SAG_Twitter_MEME_Keep_Your_Enemies_Close_Feb17.jpgBanks facing disruption from fintechs are taking the strategic decision to keep these digital enemies close, even so close as to acquire them, rather than risk losing out.

Fintechs, digital banks and fresh—as yet unknown— competition due to open banking regulations are shaking the foundations of traditional banking.

Emerging technologies pose a threat to banks that are unable to compete, according to an official report from the US Office of the Comptroller of the Currency (OCC). "Failure to innovate to meet evolving needs or financial services may place a bank at a competitive disadvantage," said the OCC.

Rather than rushing to build fintech-type systems, banks are instead going to buy the very fintechs that are disrupting their business. It has already begun; Goldman Sachs' Investment Management Division last year said it will acquire a digital retirement savings platform called Honest Dollar.

Other deals last year include Spanish bank BBVA buying Finnish banking startup Holvi and investing in Atom in the U.K., France’s BPCE acquiring Fidor Bank, and JPMorgan taking a stake in InvestCloud.

Collaboration between these competitors is very attractive given their mutually compatible profiles.

“Fintech start-ups lack the scale, capitalization, reputation of security, ability to navigate complex regulations and the product scope of traditional financial firms,” the Financial Brand’s Jim Marous told Accenture Consulting.  

“Alternatively, traditional banking organizations are hindered by legacy operating systems, capacity to innovate, agility and technology expertise,” he added.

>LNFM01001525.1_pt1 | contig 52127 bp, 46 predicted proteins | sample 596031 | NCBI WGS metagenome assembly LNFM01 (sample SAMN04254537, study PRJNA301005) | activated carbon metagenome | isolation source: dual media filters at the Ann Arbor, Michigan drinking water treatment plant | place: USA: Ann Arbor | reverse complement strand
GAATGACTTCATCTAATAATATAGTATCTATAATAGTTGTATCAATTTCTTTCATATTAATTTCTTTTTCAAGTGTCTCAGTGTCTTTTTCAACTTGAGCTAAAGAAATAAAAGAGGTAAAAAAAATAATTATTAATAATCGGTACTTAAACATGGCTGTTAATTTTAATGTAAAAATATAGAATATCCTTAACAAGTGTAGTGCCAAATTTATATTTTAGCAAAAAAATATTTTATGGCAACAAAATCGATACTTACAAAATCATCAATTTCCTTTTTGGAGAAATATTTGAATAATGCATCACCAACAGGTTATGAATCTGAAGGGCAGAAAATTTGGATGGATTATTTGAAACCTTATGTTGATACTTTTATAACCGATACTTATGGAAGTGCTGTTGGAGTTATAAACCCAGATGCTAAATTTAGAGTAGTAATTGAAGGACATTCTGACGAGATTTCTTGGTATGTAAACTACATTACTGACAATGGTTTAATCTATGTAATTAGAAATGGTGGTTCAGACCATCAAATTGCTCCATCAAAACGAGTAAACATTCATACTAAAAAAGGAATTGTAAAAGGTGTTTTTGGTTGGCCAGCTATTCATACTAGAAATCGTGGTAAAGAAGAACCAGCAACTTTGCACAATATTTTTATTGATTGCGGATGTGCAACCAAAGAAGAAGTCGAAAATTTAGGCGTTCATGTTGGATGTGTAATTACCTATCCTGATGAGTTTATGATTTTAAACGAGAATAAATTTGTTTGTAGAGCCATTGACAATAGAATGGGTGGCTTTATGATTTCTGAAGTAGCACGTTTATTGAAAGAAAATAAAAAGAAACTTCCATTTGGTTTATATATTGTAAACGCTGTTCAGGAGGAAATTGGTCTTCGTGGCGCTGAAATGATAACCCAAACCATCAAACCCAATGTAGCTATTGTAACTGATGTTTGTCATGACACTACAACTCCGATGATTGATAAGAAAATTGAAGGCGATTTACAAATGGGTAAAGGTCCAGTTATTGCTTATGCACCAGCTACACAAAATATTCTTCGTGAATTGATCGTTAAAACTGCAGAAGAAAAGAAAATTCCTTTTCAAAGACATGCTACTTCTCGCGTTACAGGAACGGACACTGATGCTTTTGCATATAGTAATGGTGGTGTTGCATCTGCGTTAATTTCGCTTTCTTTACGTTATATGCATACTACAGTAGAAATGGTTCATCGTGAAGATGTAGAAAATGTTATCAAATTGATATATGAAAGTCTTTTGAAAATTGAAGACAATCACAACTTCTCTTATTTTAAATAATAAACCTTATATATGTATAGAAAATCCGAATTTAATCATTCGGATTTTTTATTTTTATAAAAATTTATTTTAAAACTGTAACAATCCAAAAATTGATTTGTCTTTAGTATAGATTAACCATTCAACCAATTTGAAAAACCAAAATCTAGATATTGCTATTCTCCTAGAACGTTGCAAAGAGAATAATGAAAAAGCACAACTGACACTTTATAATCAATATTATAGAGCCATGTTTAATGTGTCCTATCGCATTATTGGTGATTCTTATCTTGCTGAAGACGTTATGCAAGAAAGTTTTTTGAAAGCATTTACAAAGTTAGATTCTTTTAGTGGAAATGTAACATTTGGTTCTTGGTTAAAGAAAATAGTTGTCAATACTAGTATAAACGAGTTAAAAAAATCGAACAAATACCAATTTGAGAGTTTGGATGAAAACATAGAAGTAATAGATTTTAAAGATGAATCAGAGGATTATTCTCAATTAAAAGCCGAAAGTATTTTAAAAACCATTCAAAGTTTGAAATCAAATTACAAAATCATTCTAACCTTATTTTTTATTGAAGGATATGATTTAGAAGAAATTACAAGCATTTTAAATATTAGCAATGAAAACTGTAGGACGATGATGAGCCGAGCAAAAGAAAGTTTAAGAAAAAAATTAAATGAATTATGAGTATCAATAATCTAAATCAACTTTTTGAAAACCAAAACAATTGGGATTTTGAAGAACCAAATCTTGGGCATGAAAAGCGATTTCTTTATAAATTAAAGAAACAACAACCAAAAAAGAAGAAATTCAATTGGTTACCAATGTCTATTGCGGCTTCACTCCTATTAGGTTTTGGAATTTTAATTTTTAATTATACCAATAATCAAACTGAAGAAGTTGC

Banks of all sizes have tremendous opportunities to accelerate digitalization by bringing enemies closer.  Two challenges will face the banks once that decision has been taken:  First, how to securely integrate the new capability so that it can be monetized as quickly as possible. The second challenge is less clear cut:  Corporate culture.  Yes, the cultures are can be significantly different, but not as drastically as some might believe for one obvious reason; many of the fintechs have been started by former bankers. 

So, just like the Big Bang in the U.K. back in the late 1980’s, or the gradual repeal of Glass-Steagall in the U.S. that began in 1983, when the banks became able to buy brokerages, there can be some awkward courtships. And eventually, just as happened with the banks and the brokers, the culture of the acquired fintechs—their agility and entrepreneurialism—will enable fintech leadership to take over the banks, just like brokers did previously.

Fintechs and banks together are a powerful combination, and marriages will happen.  They will be enemies no more.

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